Editorial Edits

So my final round of edits (I think/hope/pray) have been completed. *Does celebration dance/throws confetti/collapses in exhausted heap* Figured I should touch base with everyone to keep you all appraised of the situation. I’ve moved from the super busy, nerve-racking phase, to the phase where I have an abundance of time on my hands that editing and re-editing had previous filled. Logically, I should be working on the next project, but somehow my mental gearshift is stuck in edits, and if I can’t shift to writing soon, I could very well damage my transmission–the mental kind, but I didn’t want to say that twice. SEE! Shift, damn you, shift!

I’m sure it’ll pass in time, and I hope that writing this blog provides me with the bridge I need between following directions and thinking freely. Which is really what the problem is. During editing, there comes a point where you have to shut down the brain–and the ego along with it–and soldier through the process, or you’ll never complete anything. Now that the process is done, I have to rev up all engines and light a fire under my cerebellum to get it going. That’s not to say that editing is a mindless job, quite the opposite, many times it forced me to think of things that I hadn’t thought before in order to explain or justify a character’s seemingly strange behavior. But when you spend 250 pages adding a comma, deleting a comma, adding a description, deleting your overly excessive repetitive redundant and unnecessarily worded descriptions, you go a little numb after a while. And you’re left feeling a bit wrung out.

I don’t know if everyone does this, but it’s hard for me now–post edits–not to look at every sentence I try to write with a super critical  eye. That can be good, but it can also stump the writing process for some–okay, for me. I need to be that wild stallion, rampaging free through the meadow, while I write. All with the understanding, of course, that all of that wildness will have to be broken in later for the benefit of both horse and rider.

So my plan is to take it easy for the holiday and start fresh next week, hitting the old laptop with new brainstorming ideas and hopefully start the New Year ‘write.’

In the meantime, check out this actually, authentic, factual, real life, totally non-fiction, transcription of a conversation between me and my editor. *(transcription may not contain any actual facts and may, in fact, be paraphrased from Tom Cruise and Jack Nicholson ‘s climactic scene in A Few Good Men).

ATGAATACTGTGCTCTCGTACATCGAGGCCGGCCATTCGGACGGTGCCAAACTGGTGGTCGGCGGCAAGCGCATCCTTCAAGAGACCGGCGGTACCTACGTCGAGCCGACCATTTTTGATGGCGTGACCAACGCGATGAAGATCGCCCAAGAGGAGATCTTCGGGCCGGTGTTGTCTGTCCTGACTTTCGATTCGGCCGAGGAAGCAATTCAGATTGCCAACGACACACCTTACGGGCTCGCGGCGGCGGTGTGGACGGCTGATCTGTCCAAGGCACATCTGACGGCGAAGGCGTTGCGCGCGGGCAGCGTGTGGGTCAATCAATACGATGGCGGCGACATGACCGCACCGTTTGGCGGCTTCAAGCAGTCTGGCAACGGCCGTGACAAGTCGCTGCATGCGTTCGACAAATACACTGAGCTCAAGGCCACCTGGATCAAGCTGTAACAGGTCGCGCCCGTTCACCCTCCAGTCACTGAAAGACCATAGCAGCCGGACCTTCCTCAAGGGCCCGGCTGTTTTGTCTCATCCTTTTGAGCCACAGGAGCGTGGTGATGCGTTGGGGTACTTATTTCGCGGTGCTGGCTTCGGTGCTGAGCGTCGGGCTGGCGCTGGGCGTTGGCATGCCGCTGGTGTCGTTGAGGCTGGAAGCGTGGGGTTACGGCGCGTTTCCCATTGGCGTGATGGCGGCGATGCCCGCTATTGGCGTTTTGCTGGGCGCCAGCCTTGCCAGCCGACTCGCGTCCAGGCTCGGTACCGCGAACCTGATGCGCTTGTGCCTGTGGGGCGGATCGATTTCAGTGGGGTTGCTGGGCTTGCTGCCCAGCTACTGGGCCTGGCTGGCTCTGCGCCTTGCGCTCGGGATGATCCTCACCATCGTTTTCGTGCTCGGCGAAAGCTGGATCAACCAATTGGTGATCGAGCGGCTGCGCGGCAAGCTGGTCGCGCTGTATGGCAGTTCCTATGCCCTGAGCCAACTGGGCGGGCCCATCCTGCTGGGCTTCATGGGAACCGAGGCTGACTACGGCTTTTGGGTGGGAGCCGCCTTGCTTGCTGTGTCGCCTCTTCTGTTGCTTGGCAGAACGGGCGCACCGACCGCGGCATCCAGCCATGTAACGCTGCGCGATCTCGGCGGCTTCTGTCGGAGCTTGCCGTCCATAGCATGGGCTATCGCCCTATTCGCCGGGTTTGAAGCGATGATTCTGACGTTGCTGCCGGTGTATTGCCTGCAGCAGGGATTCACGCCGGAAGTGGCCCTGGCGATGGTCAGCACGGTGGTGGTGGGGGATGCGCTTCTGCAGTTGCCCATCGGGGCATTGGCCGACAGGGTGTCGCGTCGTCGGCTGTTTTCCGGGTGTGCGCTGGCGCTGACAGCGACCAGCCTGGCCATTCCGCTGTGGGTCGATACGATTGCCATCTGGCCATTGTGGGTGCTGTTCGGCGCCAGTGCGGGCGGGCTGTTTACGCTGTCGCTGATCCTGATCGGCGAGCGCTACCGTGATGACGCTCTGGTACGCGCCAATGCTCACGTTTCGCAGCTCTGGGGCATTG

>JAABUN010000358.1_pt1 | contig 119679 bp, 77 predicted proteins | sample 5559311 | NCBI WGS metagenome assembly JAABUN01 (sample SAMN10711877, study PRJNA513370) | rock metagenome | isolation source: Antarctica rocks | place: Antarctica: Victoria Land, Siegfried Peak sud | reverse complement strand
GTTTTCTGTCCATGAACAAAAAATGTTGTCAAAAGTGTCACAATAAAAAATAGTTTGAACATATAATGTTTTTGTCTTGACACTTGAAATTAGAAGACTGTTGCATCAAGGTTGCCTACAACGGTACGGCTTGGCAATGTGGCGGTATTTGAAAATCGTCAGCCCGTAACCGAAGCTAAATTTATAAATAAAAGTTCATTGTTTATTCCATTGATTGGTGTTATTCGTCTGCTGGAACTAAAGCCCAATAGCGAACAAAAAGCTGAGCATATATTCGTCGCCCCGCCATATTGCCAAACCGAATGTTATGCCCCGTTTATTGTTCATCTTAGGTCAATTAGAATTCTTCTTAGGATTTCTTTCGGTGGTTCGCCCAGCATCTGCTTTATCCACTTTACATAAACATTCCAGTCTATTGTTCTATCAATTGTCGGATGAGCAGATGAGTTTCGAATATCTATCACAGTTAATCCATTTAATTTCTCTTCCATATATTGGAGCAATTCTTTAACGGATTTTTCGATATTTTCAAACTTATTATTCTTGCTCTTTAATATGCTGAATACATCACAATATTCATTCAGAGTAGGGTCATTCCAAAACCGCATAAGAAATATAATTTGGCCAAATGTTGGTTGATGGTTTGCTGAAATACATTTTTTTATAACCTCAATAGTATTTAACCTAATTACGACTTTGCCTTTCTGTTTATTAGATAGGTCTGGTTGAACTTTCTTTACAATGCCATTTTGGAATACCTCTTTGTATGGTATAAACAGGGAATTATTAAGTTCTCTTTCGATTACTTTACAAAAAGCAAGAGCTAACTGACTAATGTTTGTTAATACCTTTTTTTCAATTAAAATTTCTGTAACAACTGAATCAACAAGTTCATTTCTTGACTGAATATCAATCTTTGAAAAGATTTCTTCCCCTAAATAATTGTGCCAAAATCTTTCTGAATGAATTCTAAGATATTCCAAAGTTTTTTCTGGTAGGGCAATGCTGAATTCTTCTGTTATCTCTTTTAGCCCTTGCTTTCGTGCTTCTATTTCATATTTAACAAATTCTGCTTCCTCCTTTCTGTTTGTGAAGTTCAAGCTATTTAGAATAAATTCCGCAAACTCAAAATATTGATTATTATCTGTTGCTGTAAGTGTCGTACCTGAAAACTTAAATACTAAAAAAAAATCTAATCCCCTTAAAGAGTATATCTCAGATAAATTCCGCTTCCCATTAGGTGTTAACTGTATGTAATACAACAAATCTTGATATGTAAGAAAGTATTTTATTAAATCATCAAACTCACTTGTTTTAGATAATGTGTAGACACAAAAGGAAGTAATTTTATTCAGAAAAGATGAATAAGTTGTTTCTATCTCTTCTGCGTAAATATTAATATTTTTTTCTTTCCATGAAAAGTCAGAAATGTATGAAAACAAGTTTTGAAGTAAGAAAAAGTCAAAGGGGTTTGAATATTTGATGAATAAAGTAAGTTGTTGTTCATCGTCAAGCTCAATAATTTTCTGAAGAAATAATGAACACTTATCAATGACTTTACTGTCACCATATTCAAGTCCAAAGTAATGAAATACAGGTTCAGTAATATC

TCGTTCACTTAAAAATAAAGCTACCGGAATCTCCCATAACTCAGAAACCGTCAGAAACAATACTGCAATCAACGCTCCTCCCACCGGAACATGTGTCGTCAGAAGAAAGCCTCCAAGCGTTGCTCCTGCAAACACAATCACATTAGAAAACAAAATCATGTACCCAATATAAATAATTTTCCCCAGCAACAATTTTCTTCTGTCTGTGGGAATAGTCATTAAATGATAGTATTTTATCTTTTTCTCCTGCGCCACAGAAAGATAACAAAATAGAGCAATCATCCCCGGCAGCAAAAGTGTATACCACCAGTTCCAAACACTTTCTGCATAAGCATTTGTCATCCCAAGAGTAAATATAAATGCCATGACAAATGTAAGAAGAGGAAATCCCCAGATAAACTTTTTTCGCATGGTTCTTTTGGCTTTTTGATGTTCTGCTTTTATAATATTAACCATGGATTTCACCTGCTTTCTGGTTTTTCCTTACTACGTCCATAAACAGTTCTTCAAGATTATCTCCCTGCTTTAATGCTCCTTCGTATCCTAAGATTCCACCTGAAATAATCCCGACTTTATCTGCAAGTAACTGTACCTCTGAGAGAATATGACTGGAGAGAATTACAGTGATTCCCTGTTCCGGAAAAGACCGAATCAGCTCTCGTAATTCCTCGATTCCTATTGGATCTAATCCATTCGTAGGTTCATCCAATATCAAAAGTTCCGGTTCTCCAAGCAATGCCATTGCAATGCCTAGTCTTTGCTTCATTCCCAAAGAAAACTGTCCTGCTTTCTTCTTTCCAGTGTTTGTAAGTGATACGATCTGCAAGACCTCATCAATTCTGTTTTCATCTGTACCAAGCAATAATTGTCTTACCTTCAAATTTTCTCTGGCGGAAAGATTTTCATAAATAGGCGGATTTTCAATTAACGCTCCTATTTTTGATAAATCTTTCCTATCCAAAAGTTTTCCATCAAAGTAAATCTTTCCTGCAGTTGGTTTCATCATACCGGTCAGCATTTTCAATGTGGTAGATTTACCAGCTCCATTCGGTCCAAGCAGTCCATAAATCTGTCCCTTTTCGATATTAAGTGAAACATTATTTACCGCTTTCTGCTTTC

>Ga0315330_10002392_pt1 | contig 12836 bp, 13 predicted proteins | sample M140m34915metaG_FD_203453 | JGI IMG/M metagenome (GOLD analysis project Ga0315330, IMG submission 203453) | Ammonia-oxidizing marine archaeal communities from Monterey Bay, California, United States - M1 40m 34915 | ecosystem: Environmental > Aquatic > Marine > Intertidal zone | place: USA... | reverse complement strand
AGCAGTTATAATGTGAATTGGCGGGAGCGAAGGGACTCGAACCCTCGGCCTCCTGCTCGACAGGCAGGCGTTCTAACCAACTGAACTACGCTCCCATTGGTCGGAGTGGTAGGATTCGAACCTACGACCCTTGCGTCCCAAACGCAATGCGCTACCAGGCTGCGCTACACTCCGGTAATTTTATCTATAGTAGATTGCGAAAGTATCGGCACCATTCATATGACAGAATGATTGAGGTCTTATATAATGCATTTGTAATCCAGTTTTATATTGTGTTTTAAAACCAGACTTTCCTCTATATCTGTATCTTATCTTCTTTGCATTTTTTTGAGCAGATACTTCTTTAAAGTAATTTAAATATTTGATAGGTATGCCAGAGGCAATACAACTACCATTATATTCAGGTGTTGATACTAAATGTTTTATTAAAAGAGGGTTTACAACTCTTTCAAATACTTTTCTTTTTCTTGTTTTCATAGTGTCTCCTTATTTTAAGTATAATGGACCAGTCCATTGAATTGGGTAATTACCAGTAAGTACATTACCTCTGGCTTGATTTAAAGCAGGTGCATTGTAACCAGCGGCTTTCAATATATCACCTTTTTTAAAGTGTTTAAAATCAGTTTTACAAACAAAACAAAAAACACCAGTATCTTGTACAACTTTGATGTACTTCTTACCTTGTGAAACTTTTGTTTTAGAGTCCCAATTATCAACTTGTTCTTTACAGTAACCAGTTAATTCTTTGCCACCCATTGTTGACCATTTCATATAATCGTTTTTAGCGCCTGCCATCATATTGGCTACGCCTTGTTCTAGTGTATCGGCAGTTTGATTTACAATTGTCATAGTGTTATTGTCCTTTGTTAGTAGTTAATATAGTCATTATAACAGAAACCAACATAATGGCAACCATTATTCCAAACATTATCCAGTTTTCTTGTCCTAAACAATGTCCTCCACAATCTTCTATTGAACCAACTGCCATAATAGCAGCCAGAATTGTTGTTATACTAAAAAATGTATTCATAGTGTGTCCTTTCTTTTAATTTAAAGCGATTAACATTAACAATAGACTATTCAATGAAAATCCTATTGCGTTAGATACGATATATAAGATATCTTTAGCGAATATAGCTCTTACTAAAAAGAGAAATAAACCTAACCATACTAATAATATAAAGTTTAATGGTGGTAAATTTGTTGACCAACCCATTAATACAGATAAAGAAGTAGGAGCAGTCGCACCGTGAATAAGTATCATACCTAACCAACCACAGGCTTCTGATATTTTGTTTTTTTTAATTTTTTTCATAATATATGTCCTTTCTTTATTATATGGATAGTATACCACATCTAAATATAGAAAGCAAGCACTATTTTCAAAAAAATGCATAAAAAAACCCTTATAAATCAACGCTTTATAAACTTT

Editor: You want edits?

Me: I think I’m entitled!

Editor: You. Want. Edit?

Me: I want the ending the way it was!

Editor: You can’t have it the way it was! Son, you wrote a book that needs editing, and that editing needs to be done by men with objectivity. Whose going to do that, you? Your friends?

I have a greater responsibility than you can possibly fathom. You weep for your lost metaphors and you curse my suggestions. You have that luxury. You have the luxury of not knowing what I know. That cutting that scene, saves the pacing. And my existence, while grotesque and incomprehensible to you, improves the novel.

You don’t want the ending the way it was because deep down in places you don’t talk about at parties, you WANT me on those track changes. You NEED me on those track changes.

We use words like, ‘reads better with this,’ ‘out of character,’ and ‘over-the-top.’ We use these words as the backbone of the job spent correcting novels. You use them to start drama.

I have neither the time nor the inclination to explain myself to someone who writes and rewrites under the blanket of the wisdom which I provide, and then questions the manner in which I provide it.

I would rather you just said thank you and moved along. Otherwise, I suggest you pick up a Chicago Manual of Style and edit your own work. Either way, I don’t give a damn what you think your ending should be!*

*(No endings were changed in the editing of this novel)

 

 

 

 

 

 

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